But, theres so often a but, its also clear that, in many of those countries, this positive movement is driven by some elements of their economies, while others are still hampering recovery.
In the US, for instance, the rebound in the first three months of this year has been generated by consumer spending and business inventories, while construction remains in the doldrums. Building has also prevented a stronger recovery in the Czech Republic, although overall business and consumer sentiment is improving. In Austria, Belgium and the Netherlands it is domestic consumption that is currently dampening a comprehensive economic revival, while exports begin to blossom again.
One of the most important factors that any business needs to know is the trend in insolvencies in their markets. The following Expected Default Frequency [EDF] chart is based on listed companies in the markets referred to, and the likelihood of default across all sectors within the next year. In this context, default is defined as a failure to make a scheduled payment, or the initiation of bankruptcy proceedings. Probability of default is calculated from three factors: market value of a companys assets, its volatility and its current capital structure. As a guide, the probability of one firm in a hundred defaulting on payment is shown as 1%.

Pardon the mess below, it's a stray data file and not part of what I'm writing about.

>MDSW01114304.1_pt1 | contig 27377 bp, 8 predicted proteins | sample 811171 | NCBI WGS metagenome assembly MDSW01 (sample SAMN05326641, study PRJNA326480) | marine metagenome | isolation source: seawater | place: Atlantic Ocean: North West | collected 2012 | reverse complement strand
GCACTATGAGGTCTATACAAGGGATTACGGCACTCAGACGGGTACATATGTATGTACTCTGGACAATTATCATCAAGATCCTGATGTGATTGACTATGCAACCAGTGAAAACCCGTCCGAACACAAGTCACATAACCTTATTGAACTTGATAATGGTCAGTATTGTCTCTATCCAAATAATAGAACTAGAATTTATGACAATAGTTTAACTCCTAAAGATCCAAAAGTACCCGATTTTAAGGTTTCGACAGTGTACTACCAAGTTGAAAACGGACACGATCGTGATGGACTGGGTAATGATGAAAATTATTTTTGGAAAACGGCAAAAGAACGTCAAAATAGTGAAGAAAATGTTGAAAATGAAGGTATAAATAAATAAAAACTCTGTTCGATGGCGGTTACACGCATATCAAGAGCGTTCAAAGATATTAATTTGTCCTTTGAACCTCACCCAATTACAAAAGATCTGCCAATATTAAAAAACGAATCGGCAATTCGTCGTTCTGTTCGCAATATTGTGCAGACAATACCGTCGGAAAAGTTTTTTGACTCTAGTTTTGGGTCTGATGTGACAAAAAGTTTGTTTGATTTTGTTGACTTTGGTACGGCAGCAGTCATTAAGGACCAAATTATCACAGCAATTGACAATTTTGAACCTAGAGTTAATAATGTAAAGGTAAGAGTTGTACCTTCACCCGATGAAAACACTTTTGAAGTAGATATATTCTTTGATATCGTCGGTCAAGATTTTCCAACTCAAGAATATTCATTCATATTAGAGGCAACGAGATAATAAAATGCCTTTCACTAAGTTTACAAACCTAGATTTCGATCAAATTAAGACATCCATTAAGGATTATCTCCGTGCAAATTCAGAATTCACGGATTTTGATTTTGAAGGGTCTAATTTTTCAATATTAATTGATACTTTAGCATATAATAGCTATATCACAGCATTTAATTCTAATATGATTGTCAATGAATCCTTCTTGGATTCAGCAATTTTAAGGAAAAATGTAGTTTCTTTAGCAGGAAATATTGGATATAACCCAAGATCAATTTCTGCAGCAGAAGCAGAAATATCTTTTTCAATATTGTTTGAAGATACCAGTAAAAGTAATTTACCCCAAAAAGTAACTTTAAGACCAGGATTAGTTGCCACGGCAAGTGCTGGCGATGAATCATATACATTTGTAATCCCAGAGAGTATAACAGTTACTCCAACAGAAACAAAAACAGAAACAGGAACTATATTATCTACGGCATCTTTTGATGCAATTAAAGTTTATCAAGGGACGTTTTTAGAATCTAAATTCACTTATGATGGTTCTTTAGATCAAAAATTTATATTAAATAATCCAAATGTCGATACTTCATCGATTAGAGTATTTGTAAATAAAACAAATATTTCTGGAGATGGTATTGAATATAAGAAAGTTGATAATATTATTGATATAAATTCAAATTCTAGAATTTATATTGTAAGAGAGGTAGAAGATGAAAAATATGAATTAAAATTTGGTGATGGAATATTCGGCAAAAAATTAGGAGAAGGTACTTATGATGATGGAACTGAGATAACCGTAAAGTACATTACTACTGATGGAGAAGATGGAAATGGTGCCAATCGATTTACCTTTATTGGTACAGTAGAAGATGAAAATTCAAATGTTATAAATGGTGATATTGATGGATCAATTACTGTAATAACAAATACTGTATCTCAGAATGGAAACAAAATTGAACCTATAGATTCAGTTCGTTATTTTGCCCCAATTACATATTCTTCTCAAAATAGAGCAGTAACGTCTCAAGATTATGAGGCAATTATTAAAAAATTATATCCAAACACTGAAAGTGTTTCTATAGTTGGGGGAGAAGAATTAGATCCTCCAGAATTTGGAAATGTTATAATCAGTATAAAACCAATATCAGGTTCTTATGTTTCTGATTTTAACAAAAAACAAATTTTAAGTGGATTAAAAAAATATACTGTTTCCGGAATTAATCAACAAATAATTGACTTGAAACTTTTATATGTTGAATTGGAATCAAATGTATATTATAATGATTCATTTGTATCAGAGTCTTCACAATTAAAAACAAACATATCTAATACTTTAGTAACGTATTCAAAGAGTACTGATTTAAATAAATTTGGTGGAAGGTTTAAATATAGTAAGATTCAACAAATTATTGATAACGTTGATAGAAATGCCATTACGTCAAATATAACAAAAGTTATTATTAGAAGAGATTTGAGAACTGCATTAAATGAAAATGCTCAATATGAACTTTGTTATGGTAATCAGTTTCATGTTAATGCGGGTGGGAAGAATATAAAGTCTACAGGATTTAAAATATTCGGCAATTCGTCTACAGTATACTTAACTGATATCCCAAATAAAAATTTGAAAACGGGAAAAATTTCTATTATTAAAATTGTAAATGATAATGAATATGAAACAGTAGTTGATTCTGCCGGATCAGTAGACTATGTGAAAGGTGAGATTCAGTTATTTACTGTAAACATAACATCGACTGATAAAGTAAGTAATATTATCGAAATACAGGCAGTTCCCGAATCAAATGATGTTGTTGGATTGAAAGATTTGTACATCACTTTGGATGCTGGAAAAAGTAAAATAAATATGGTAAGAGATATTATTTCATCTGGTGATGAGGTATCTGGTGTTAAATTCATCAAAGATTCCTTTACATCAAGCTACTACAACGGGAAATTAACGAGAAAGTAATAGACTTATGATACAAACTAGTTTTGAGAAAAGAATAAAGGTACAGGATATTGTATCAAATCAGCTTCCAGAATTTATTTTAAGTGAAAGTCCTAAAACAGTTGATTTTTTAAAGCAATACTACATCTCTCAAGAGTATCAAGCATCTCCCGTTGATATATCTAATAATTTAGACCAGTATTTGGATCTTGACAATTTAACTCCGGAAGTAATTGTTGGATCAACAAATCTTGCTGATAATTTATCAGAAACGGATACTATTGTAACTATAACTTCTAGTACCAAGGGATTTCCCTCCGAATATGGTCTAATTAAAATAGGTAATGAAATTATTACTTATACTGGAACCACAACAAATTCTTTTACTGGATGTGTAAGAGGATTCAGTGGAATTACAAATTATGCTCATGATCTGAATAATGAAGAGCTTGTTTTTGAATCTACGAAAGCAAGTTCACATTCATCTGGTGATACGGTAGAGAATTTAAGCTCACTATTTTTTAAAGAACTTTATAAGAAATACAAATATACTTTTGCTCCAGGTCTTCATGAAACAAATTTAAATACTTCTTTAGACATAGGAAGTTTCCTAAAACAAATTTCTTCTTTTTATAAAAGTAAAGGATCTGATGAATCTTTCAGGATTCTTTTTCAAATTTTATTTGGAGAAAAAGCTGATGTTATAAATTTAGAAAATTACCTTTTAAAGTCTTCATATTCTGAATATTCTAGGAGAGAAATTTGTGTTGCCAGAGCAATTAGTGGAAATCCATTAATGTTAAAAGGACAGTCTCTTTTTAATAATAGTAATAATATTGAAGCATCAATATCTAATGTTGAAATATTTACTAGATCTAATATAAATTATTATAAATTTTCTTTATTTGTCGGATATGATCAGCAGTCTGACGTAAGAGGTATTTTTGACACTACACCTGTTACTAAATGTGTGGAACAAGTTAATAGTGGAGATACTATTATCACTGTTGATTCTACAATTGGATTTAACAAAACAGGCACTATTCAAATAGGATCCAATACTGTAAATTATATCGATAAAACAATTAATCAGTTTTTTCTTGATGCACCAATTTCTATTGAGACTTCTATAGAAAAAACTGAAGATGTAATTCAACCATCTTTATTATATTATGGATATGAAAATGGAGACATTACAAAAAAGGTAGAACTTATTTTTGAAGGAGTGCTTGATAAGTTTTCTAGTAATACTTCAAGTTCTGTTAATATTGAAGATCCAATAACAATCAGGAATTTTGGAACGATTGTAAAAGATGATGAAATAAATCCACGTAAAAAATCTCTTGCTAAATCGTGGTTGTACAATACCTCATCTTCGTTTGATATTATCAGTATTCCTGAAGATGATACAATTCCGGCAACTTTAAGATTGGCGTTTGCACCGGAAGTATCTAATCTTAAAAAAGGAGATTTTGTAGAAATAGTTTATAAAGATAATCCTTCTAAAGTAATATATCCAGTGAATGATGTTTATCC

After the median EDF for some European economies showed some signs of stagnation last month, it came back to the generally improving downward trend that we have seen for several months. In March 2010, Germany and the UK recorded 7 and 8 basis point decreases, while all other countries registered even more encouraging double-digit EDF falls. After several months without movement, the modest Belgian EDF improvement seen in February 2010 accelerated to an 11 basis points decrease in March. Again the US recorded the best figures,15 basis points, and its median EDF is now below 1,4%.
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